That Was Then. This is Still Then.

This article was not published last week, or even last year. It appeared in Time’s April 26, 1976 issue. We stumbled on it during a Google search and realized only on a second reading that it was thirty-five years old!

So what does that say about the current status of women in trucking? They are no longer the rarity they were when Bitsy Gomez was driving, but how much discrimination and harassment still goes on?

Here’s a comment from Desiree Wood, better known as “Trucker Desiree,” a mother of two and grandmother of six. Although she has only been an OTR driver since 2009, she has become a well-known (and occasionally controversial) voice for drivers, beginning with the “expose” of the trucking school she attended, which was featured on the syndicated program Dan Rather Presents. This is a recent excerpt from her column on the blogzine, Life on the Road.

Trucker Desiree writes:  “While sexual misconduct on the job happens in all industries, in truck driver training programs it is a unique issue due to the isolated atmosphere and living conditions. The standard operating procedure is to withhold key components to the training such as learning to back the truck, forbidding the student to use the Qualcomm® and not giving them proper 24 [hour] emergency information contacts prior to leaving the terminal with the trainer.

“Recently I met a woman at a social event who turned out to have been a former driver. I will be posting the interview on my You Tube channel this week, but what she told me about her OTR experience was one of many stories that are carbon copies of one another. It goes like this… ‘Convince the female to get on the truck and that they are safe, get them far away from home, give them the ultimatum.’

“In this particular woman’s case she was close to a city and had enough cash to make it to an airport to fly home. Some are not so lucky. She also had enough experience and was fortunate to find another job where she went on to drive for another twenty-plus years and maintained an excellent record.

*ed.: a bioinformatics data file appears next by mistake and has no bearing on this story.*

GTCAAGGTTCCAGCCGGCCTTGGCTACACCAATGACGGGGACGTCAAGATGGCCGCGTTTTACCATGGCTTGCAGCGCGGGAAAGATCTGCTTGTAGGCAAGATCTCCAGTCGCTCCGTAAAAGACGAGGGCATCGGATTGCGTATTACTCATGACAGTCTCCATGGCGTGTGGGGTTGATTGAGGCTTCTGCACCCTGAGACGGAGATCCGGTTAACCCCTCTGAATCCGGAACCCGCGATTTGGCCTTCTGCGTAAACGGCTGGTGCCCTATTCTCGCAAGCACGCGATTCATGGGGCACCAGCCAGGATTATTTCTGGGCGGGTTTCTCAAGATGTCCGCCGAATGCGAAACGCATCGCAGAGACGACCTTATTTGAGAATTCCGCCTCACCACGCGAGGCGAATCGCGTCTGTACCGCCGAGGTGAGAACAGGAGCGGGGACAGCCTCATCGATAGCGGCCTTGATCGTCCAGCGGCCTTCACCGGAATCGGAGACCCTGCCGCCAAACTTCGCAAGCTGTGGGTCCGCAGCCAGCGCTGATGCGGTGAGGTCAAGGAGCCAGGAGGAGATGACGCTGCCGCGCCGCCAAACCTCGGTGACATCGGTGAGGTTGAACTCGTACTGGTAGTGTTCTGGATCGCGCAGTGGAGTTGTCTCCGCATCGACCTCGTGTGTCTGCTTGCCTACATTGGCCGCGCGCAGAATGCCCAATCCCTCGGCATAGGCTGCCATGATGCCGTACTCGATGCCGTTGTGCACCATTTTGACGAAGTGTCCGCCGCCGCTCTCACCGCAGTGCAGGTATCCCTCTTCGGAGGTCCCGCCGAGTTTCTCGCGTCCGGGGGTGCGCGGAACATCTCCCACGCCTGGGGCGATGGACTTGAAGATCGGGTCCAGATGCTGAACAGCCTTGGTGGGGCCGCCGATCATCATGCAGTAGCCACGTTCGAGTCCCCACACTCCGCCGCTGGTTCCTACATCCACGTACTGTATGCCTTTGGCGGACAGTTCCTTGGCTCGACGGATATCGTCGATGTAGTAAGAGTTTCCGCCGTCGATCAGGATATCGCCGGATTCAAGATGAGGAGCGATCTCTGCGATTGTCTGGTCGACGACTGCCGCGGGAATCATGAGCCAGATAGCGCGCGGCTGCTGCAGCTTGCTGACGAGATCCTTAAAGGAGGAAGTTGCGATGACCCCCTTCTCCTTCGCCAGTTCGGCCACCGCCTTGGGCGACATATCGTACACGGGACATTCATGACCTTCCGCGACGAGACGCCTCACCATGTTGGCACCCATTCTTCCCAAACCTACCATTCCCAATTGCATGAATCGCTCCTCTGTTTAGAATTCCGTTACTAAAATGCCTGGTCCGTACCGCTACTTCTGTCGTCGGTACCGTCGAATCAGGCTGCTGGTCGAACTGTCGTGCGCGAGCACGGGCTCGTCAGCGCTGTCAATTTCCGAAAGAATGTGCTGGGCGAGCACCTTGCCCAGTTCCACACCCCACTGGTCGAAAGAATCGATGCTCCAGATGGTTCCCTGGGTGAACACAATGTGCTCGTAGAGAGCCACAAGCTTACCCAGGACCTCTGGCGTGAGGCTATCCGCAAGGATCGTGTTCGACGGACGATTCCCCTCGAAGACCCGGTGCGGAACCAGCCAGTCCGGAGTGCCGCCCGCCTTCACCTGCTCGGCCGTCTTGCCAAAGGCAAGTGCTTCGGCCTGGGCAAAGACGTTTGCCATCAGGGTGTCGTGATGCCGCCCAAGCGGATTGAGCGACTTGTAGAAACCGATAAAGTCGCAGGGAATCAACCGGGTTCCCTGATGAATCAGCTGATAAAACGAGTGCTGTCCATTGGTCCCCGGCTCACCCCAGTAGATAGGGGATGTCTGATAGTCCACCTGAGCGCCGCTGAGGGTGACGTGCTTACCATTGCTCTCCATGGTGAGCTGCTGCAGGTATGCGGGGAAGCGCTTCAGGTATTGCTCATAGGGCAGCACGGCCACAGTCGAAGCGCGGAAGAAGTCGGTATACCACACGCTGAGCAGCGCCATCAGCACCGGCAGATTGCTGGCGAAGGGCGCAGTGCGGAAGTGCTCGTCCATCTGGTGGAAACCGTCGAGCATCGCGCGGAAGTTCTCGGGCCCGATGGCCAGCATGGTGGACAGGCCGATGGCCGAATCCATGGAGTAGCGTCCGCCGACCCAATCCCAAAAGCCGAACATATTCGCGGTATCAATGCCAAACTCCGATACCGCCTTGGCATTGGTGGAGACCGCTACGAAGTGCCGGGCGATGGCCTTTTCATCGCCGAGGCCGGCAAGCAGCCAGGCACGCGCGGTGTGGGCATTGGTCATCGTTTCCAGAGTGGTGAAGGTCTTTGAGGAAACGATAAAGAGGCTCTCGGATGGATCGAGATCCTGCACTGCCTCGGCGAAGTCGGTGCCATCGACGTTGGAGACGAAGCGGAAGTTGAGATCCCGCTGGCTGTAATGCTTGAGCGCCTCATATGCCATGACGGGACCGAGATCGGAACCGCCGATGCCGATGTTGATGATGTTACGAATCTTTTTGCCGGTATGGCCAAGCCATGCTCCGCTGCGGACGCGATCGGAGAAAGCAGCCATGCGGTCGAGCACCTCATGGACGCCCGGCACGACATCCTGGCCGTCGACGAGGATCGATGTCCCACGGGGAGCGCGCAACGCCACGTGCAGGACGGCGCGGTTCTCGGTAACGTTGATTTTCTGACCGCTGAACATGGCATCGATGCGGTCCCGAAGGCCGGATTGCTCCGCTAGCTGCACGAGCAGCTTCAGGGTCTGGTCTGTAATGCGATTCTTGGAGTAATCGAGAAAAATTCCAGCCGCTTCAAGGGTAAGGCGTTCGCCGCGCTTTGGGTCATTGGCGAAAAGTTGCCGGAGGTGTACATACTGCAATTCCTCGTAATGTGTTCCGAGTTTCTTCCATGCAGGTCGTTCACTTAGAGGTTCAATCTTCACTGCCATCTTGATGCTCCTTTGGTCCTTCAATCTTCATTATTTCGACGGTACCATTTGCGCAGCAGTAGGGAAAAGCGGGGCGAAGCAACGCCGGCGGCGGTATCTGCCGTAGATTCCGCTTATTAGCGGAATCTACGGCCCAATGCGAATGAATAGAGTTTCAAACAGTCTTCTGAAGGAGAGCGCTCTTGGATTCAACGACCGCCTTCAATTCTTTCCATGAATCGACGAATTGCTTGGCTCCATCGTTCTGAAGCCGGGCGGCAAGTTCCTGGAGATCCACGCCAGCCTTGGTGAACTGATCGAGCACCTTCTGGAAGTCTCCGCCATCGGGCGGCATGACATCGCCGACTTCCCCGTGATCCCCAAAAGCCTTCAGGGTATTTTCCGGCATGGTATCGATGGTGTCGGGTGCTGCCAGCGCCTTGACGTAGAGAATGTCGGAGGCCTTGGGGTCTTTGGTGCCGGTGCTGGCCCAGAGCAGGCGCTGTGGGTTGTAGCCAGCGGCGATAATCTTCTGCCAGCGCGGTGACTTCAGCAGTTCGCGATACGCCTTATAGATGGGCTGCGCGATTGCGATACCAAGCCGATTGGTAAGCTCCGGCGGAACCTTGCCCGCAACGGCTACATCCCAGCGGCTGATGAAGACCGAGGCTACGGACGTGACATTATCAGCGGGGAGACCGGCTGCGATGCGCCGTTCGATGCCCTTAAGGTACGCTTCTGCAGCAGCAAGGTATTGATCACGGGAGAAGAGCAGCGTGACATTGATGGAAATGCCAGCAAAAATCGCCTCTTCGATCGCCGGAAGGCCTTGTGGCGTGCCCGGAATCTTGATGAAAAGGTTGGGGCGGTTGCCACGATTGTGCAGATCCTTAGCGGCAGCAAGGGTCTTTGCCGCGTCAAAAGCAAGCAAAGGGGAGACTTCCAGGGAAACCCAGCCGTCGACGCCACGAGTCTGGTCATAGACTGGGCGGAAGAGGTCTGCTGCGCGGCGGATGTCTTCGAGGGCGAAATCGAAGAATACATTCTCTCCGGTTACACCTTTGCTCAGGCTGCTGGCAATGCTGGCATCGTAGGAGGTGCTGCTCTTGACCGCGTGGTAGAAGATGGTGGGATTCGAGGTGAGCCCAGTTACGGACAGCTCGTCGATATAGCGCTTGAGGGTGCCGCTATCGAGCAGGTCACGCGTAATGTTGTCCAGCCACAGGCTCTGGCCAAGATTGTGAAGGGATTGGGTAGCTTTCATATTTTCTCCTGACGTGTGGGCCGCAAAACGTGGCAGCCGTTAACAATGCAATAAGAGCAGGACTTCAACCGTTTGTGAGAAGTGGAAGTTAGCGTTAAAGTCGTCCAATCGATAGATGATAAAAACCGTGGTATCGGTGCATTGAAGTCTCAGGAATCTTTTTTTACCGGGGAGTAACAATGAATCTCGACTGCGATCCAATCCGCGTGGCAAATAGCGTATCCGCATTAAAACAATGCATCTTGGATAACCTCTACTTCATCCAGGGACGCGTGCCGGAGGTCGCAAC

“Deb is another gal I have come to know from my writings on this topic. She was raised by her grandmother; her brother was a truck driver. She was a tomboy and eventually wanted to become a truck driver herself.  Deb says her grandmother taught her many things but never about what bad men will do to a young naive girl. When Deb was 20 years old, an older driver agreed to ‘take her under his wing.’ Nice guy, right?

“In minus 40 below temperatures, he stopped 10 miles outside of town and told Deb to perform oral sex on him or walk back to town. He then told everyone at the employer that Deb was a whore in order to discredit her before she had a chance to collect her thoughts about the incident. Deb went on to have an eight plus safety rating in Canada, which is where she is from. This was not the last incident she encountered but if you love your job then you keep your mouth shut about such things. That is the fact of life for some women, especially women known not to have any support system and no one to call for help.”

Outrageous, But How Common?

These examples are obviously outrageous, but they don’t necessarily make the case that there’s widespread harassment in the trucking industry, only that it exists, which no reasonable person doubts.

That’s the real issue. What has changed? Something, we hope. It would be too depressing to think that there have been no advances for women truckers in 35 years.

The CRST Case

A year ago, a federal court threw out a sexual harassment case filed on behalf of female truckers against CRST Van Expedited, a large carrier based in Cedar Rapids, Iowa. Chief U.S. Judge Linda Reade ruled that the Equal Opportunity Employment Commission had failed to prove harassment and ordered the government to pay CRST $4.4 million in legal fees.

Ellen Voie, President of the Women in Trucking Association, and a prominent advocate for female advancement, agreed to a video interview at GATS [2010], but when asked about the CRST decision, declined to condemn it, commenting that there was a lack of actual evidence and making a passing reference to people who have a “victim psychology.”

Ellen Voie Voices Her Opinion Voie’s comments, which in fairness were less than a minute out of a 45-minute interview, were put on YouTube™ and touched off a small firestorm of controversy. We’ll examine the implications of that in the second part of this two-part series in next month’s Between the Ditches.

Sources for this article include Time, Life on the Road, Women in Trucking, Ask the Trucker, Real Women in Trucking and Cedar Rapids Gazette.

Truck Detention Time and the Law

Publish your Rules Circular and prosper

By Timothy Brady


Last week Rep. Peter DeFazio, D-Ore, introduced a bill requiring the DOT to study industry detention practices and establish a maximum number of hours that drivers may be detained without being paid.

The Government Accountability Office recently surveyed 300 truckers.

68% reported being detained within the last month.

The GAO discovered 80% of the detained drivers had difficulty complying with hours of service requirements, and 65% reported losing money in the process of being held by a receiver or shipper. In the words of Representative DeFazio, “Yep, it’s a problem.”